The excerpt above captures with supreme clarity the explanatory gap out of which the hard problem of consciousness emerges as a logical consequence, just as Chalmers defined it in 1995. In what is sometimes called his “mill argument” for the immateriality of the mind, Leibniz points out that to seek for the mind’s contents amongst the brain’s workings is a misunderstanding of concepts. The source of this mistake is the expectation that thoughts should be accessible by the same means of investigation as material things. To Leibniz’s thinking, this is no less absurd than to expect to hear a candle, to photograph the sound of a cello, or, to use his example, to see the mind’s workings with the organs of external sensation.*** In the excerpt above, Leibniz’ is employing “perception” in the same manner as Chalmers used the words “consciousness” and “experience” in the quotes above, and the term “qualia” in other contexts. When Chalmers wrote, therefore, that “of thinkers in the recent and distant past…[who] recognized the particular difficulties of explaining consciousness and have tried to face up to them in various ways,” he most certainly meant to include Leibniz in their midst. Both Chalmers and Leibniz “face up” to the problem of consciousness by denying the existence of matter altogether in the Galilean-Cartesian sense. By positing that experience is inherent in all being, they close the explanatory gap by not creating it in the first place. Chalmers’ panpsychism and Leibniz’ monadology, despite their differences, explain ordinary human experience with the theory that it is aggregated out of atomic bits of experience. In the three centuries that separate these thinkers, however, panpsychism was unpopular to say the least, though it is experiencing a revival as thinkers attempt to “face up” to the problem. We will briefly return to these recent approaches later in this exploration. First, however, we must further attempt to understand the aetiology of the hard problem, affirming that a true remedy depends on a true diagnosis.
Perhaps no one so clearly articulated the spirit of natural science (even if he remained cagey as to the specifics of the method) as Francis Bacon of Verulam, Lord Chancellor and Viscount of St. Albans. “Natural science,” declared Bacon in 1605, “doth make inquiry, and take consideration of the same natures: but how? Only as to the material and efficient causes of them, and not as to the forms.” Bacon here draws on the Aristotelian distinction between morphē (μορφή (literally “shape” or “form”)) and hyle (ύλη (literally “wood” or “matter”)). Scholastic thinkers had elaborated this distinction under the Latin terms forma and materia, which Bacon referred to in their anglicised forms the quote above. Where Aristotle and the Scholastics distinguished these two aspects of a single substance, Bacon divides them and holds substance to be a purely material thing. Thus he continues his project, which by 1620 he conceived of as not merely an “Advancement of Learning” as in 1605, but as an “Instauratio magna,” a “Grand Instauration of the Sciences.” He sets forth his method in Book II:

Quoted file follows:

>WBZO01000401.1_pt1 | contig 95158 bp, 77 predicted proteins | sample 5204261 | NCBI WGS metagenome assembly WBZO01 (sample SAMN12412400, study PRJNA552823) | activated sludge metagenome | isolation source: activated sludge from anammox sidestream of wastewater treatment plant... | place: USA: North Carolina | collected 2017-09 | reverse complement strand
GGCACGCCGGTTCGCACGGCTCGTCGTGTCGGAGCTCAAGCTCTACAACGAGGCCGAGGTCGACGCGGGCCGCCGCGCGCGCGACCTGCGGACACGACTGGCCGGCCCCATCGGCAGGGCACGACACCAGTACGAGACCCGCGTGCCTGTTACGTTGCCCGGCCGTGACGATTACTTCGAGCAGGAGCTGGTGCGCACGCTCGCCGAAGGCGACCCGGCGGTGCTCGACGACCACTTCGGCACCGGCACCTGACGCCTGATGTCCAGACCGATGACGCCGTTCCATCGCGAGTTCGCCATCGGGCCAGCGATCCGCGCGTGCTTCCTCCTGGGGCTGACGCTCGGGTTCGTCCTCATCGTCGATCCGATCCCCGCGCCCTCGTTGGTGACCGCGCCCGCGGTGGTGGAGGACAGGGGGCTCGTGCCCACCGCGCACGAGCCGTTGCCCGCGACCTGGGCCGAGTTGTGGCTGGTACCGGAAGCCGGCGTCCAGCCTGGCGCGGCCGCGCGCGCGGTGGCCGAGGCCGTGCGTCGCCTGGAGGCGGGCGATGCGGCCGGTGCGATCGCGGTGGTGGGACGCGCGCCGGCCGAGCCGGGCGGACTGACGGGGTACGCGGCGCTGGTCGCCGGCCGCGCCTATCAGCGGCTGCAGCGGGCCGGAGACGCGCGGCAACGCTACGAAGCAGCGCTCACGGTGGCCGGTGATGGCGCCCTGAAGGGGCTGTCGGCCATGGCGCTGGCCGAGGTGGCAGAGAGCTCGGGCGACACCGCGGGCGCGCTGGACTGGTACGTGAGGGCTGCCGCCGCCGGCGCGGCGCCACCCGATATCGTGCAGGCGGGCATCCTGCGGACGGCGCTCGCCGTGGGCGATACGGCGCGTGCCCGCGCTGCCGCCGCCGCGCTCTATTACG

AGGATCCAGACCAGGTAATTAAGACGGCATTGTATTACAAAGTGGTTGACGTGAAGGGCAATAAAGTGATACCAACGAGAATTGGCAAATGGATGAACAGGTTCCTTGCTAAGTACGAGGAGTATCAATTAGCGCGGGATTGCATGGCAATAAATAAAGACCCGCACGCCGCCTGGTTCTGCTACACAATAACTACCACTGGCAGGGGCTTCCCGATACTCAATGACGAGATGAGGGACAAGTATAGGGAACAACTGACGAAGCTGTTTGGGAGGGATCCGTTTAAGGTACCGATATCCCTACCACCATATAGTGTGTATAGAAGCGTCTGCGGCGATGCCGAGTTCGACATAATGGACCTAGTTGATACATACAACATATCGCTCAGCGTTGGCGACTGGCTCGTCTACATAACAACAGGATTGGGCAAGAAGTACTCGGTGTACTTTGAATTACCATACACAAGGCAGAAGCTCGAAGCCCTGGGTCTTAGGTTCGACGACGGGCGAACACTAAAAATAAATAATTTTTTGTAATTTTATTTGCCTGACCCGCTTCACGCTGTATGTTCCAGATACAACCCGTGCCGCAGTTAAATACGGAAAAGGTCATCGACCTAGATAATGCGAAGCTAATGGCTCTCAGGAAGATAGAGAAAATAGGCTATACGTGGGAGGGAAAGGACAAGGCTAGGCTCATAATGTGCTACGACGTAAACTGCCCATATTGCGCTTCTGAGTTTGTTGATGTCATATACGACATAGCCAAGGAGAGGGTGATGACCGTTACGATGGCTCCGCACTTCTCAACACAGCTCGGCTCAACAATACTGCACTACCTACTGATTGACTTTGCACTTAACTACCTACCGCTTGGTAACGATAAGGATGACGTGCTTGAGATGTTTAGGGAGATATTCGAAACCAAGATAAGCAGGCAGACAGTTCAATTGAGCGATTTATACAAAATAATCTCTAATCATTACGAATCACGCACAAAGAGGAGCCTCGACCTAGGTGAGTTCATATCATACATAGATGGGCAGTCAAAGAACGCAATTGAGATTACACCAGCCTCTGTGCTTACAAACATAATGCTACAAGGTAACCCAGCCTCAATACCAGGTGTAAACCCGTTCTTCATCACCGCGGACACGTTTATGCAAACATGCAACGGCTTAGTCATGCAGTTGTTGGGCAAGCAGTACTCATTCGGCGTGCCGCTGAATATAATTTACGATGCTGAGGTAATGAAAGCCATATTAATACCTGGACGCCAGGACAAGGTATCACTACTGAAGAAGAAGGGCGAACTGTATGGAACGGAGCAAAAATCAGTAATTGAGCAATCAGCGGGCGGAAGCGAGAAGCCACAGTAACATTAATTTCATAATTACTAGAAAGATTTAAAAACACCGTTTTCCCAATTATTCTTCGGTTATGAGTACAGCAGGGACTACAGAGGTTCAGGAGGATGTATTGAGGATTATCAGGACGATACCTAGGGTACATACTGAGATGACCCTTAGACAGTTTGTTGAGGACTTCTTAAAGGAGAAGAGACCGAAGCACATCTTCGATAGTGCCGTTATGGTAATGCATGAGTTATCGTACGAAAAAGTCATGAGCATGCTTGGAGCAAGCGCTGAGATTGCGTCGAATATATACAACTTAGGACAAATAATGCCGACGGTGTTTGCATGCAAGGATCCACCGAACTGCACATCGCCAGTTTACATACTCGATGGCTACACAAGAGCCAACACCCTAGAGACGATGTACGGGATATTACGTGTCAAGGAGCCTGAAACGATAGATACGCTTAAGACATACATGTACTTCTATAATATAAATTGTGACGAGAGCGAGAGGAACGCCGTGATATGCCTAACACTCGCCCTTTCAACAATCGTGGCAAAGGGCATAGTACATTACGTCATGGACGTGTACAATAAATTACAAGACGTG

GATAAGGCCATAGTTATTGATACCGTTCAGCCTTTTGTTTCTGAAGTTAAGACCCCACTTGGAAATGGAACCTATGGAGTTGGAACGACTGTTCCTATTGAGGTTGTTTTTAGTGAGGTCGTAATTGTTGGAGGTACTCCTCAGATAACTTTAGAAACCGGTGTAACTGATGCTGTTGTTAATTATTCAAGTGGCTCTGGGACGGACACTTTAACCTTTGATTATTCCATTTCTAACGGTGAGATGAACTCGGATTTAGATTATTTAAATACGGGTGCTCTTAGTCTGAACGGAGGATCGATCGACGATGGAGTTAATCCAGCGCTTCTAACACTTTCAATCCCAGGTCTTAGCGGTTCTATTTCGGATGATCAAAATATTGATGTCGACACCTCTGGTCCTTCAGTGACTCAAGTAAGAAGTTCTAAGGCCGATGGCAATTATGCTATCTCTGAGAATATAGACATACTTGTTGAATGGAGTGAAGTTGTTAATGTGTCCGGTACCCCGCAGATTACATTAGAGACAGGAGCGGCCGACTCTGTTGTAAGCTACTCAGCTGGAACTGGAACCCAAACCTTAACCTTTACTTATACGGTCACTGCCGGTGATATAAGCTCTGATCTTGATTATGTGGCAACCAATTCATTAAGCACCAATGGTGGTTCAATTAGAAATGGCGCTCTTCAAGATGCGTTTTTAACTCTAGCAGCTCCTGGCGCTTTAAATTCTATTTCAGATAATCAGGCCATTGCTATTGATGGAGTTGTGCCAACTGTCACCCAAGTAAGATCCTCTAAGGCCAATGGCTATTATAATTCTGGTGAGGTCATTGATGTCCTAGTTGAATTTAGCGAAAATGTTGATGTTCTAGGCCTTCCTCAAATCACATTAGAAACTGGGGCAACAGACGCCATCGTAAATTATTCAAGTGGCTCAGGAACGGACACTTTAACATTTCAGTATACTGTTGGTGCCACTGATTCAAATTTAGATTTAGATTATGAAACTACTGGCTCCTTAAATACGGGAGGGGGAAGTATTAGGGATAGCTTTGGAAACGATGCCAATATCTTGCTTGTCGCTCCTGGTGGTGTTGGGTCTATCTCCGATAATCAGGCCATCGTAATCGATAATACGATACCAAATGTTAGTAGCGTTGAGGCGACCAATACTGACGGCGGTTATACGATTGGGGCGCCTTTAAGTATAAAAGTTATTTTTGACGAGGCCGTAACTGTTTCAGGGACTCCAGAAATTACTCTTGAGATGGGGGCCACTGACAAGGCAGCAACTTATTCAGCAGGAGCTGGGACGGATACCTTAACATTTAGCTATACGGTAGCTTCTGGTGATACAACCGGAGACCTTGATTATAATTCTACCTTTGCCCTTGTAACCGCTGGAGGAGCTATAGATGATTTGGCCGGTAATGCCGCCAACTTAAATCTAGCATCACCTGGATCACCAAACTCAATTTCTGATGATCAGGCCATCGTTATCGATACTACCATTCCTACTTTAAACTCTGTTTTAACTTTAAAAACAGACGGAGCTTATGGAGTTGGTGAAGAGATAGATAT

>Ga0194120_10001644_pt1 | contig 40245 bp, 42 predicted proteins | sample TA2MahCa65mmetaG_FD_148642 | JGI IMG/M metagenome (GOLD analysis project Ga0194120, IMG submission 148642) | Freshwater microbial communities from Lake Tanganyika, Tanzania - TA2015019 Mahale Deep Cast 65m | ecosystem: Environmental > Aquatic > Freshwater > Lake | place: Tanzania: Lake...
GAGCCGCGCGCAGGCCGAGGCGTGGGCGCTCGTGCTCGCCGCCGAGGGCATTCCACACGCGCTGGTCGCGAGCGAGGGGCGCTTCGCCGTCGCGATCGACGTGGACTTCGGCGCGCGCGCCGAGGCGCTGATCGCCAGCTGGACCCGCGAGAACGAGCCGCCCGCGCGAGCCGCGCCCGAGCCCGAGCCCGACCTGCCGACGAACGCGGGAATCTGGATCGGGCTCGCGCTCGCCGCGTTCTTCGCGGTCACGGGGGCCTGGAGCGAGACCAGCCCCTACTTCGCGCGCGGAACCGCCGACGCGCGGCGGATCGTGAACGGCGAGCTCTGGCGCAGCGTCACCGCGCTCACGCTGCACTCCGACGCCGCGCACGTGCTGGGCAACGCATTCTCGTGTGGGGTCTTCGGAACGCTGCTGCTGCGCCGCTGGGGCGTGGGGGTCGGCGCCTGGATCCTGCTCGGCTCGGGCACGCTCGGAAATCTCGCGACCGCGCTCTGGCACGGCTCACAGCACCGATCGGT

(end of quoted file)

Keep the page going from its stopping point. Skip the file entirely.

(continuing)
Matter rather than Forms should be the object of our attention, its configuration and changes of configuration, and simple action, and laws of action or motion, for Forms are figments of the human mind, unless you call those laws of action forms.
After rejecting the notion of forms in the Aristotelian sense, Bacon replaces them with laws:
It may be that nothing really exists except individual bodies, which produce real motion according to law ; in science it is just that law, and the enquiry, discovery, and explanation of it, which are the fundamental requisite both for the knowledge and for the control of Nature. And it is that law, and its “ clauses,” which I mean when I use (chiefly because of its current prevalence and familiarity) the word “ forms.”
The substitution of laws for forms in the conception of nature is a change of immense significance. It is analogous to the difference between a regulation and a behaviour. To properly understand the import of Bacon’s decree, a brief excursion into Aristotelian physics is in order. Specifically, we will consider Aristotle’s notion of causality in order to understand how the formal causes mingle with the material ones, as sight to eye, or as soul to body, in all objects and entities.
* Brief Answer to Big Questions, 2018.
Google’s Zeitgeist Conference in Hertfordshire, 2011.
My own translation from Leibniz’s original, from section 14
** My own translation from Leibniz’s original, from section 14 of Monadologie:
Andererseits muß man gestehen, daß die Vorstellungen, und Alles, was von ihnen abhängt, aus mechanischen Gründen, dergleichen körperliche Gestalten und Bewegungen sind, unmöglich erklärt werden können. Man stelle sich eine Maschine vor, deren Structur so eingerichtet sei, daß sie zu denken, zu fühlen und überhaupt vorzustellen vermöge und lasse sie unter Beibehaltung derselben Verhältnisse so anwachsen, daß man hinein, wie in das Gebäude einer Mühle eintreten kann. Dies vorausgesetzt, wird man bei Besichtigung des Innern nichts Anderes finden, als etliche Triebwerke, deren eins das andere bewegt, aber gar nichts, was hinreichen würde, den Grund irgend einer Vorstellung abzugeben.
*** Or no less misguided, in the estimation of St. Thomas Aquinas, than the pedants who argue over the number of angels who can dance on the head of a pin:
Some, however, have been deceived in this matter. For some who were unable to go beyond the reach of their imaginations supposed the indivisibility of the angel to be like that of a point; consequently they thought that an angel could be only in a place which is a point. But they were manifestly deceived, because a point is something indivisible, yet having its situation; whereas the angel is indivisible, and beyond the genus of quantity and situation. Consequently there is no occasion for determining in his regard one indivisible place as to situation: any place which is either divisible or indivisible, great or small suffices, according as to his own free-will he applies his power to a great or to a small body. So the entire body to which he is applied by his power, corresponds as one place to him.
(Summa Theologica, 1.52.2)